ATP-binding cassette (ABC) transporters form one of the largest groups of paralogous protein families that have a wide diversity of functions and substrates. Specificity has been shown for small and large molecules, highly charged molecules and highly hydrophobic molecule systems such as that for polysaccharides. Multidrug transporters (MDRs) are a specific type of ABC transporter and are commonly overexpressed in cancer cells.
P-glycoprotein (P-gp, ABCB1, MDR1) is a well-characterized human ABC transporter that was the first ABC transporter implicated in multidrug resistance. Normal physiological expression of P-glycoprotein has been found to prevent uptake of some lipophilic drugs into the brain and other key organs. P-glycoprotein is frequently overexpressed in cancer cells resulting in drugs being pumped out of the cells faster than they can enter. This causes a lower concentration of the drug in the cell and reduces the effectiveness of the drugs in killing cancer cells. Due to the role of P-gp in extruding xenobiotics from a broad range of cells, this transporter also confers the multidrug resistance phenotype in many different cell types.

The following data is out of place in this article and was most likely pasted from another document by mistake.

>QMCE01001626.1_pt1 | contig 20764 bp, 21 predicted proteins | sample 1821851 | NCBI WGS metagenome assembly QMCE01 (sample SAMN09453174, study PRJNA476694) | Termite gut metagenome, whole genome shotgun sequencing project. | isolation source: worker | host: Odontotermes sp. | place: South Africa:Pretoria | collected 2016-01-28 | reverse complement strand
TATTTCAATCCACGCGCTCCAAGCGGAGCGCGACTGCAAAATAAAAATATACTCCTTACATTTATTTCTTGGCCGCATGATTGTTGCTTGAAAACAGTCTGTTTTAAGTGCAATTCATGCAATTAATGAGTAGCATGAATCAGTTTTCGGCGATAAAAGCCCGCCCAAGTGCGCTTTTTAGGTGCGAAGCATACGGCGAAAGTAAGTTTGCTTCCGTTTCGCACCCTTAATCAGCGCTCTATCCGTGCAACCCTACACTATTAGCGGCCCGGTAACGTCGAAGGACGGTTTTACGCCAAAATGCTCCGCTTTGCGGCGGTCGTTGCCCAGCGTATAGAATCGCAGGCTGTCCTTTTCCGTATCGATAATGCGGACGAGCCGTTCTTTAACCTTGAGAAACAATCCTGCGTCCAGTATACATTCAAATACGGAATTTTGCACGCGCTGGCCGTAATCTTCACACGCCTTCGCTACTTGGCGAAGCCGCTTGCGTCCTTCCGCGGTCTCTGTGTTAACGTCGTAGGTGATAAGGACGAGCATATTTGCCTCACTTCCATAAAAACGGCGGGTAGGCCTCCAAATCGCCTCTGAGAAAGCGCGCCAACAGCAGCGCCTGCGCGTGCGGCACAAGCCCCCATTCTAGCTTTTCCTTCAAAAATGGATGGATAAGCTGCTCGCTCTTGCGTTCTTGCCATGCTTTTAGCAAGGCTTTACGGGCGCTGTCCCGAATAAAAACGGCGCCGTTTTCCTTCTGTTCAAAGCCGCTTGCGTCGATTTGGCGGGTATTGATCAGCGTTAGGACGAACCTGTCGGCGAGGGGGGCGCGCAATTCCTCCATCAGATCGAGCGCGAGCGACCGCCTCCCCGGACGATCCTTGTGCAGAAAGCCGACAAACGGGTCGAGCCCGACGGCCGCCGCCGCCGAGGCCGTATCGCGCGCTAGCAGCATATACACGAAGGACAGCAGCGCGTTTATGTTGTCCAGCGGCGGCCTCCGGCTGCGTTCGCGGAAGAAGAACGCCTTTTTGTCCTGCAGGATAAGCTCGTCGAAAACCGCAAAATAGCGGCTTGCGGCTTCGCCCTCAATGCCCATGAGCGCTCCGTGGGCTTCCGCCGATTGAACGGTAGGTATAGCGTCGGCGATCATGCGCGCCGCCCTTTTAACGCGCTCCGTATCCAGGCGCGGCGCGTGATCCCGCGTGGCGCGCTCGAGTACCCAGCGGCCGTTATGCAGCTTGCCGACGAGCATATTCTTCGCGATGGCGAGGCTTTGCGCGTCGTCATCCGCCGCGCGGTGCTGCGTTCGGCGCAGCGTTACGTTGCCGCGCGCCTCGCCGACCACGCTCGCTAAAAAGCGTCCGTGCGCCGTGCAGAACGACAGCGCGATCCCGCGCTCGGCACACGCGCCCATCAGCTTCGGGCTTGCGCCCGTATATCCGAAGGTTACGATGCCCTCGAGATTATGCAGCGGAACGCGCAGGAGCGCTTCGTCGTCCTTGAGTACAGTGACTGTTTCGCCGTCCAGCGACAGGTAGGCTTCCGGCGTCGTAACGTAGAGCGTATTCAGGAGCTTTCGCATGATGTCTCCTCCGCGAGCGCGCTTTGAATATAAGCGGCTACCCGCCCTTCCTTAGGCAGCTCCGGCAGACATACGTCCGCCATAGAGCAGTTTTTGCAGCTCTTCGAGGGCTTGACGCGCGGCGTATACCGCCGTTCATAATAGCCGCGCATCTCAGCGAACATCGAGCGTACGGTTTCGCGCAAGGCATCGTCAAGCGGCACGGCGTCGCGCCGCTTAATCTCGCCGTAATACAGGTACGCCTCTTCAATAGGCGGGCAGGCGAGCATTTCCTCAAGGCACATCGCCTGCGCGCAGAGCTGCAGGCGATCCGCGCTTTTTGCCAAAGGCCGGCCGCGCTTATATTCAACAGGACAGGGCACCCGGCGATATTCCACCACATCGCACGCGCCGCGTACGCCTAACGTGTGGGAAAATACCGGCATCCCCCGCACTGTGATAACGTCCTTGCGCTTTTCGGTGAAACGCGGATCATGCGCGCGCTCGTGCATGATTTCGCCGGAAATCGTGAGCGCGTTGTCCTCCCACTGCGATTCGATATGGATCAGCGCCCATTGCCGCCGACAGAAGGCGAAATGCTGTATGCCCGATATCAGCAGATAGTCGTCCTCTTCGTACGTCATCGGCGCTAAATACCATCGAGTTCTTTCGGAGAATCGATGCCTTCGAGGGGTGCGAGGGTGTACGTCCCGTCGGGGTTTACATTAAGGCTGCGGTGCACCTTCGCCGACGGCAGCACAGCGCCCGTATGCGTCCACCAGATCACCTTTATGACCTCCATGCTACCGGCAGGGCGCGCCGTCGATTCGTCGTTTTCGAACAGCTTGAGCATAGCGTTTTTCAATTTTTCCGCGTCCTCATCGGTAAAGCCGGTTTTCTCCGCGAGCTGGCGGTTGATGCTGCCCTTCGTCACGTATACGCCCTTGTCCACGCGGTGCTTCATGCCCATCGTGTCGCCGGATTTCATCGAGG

Members of the multidrug resistance protein (MRP) family and P-gp also help maintain the integrity of the blood-brain-barrier, often preventing the entry of drugs or removing them from the CNS. This can pose a problem in therapies for CNS disorders, particularly the treatment of brain tumors.
Drugs that are affected by classical multidrug resistance include the vinca alkaloids (vinblastine and vincristine), the anthracyclines (doxorubicin and daunorubicin), the RNA transcription inhibitor actinomycin D and the microtubule-stabilizing drug taxol.View all products for Multidrug Transporters »
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Literature for Multidrug Transporters
A collection of over 750 products for cancer research, the guide includes research tools for the study of:
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- Receptor Signaling
- Cell Cycle and DNA Damage Repair
- Invasion and Metastasis
Written by Bram van Raam & Guy Salvesen, this poster summarizes the signaling pathways involved in apoptosis, necroptosis and cell survival following death receptor activation, and highlights the influence of the molecular switch, cFLIP, on cell fate.Request copy | Download PDF | View all posters